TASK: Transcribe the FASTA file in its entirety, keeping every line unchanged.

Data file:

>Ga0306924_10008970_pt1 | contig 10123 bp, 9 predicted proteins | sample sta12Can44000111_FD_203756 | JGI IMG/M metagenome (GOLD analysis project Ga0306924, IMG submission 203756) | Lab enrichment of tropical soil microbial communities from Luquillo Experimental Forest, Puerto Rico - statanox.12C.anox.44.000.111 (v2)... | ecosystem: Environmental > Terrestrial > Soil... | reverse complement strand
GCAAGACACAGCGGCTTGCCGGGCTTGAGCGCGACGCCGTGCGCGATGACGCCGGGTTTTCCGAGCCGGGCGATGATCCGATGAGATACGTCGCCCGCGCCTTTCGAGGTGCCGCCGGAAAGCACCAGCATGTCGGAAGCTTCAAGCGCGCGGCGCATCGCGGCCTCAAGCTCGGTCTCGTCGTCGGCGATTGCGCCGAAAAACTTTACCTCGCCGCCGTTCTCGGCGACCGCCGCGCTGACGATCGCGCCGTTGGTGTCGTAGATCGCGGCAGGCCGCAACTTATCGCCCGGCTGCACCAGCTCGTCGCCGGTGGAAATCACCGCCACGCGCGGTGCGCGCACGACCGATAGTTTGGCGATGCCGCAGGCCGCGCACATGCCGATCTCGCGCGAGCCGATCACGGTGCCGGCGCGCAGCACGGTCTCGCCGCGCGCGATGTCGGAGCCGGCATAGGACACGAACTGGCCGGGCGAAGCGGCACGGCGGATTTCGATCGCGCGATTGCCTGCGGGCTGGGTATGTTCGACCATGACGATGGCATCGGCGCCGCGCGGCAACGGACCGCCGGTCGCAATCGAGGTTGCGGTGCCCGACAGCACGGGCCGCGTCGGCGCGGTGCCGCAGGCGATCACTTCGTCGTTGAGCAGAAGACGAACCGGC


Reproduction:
>Ga0306924_10008970_pt1 | contig 10123 bp, 9 predicted proteins | sample sta12Can44000111_FD_203756 | JGI IMG/M metagenome (GOLD analysis project Ga0306924, IMG submission 203756) | Lab enrichment of tropical soil microbial communities from Luquillo Experimental Forest, Puerto Rico - statanox.12C.anox.44.000.111 (v2)... | ecosystem: Environmental > Terrestrial > Soil... | reverse complement strand
GCAAGACACAGCGGCTTGCCGGGCTTGAGCGCGACGCCGTGCGCGATGACGCCGGGTTTTCCGAGCCGGGCGATGATCCGATGAGATACGTCGCCCGCGCCTTTCGAGGTGCCGCCGGAAAGCACCAGCATGTCGGAAGCTTCAAGCGCGCGGCGCATCGCGGCCTCAAGCTCGGTCTCGTCGTCGGCGATTGCGCCGAAAAACTTTACCTCGCCGCCGTTCTCGGCGACCGCCGCGCTGACGATCGCGCCGTTGGTGTCGTAGATCGCGGCAGGCCGCAACTTATCGCCCGGCTGCACCAGCTCGTCGCCGGTGGAAATCACCGCCACGCGCGGTGCGCGCACGACCGATAGTTTGGCGATGCCGCAGGCCGCGCACATGCCGATCTCGCGCGAGCCGATCACGGTGCCGGCGCGCAGCACGGTCTCGCCGCGCGCGATGTCGGAGCCGGCATAGGACACGAACTGGCCGGGCGAAGCGGCACGGCGGATTTCGATCGCGCGATTGCCTGCGGGCTGGGTATGTTCGACCATGACGATGGCATCGGCGCCGCGCGGCAACGGACCGCCGGTCGCAATCGAGGTTGCGGTGCCCGACAGCACGGGCCGCGTCGGCGCGGTGCCGCAGGCGATCACTTCGTCGTTGAGCAGAAGACGAACCGGC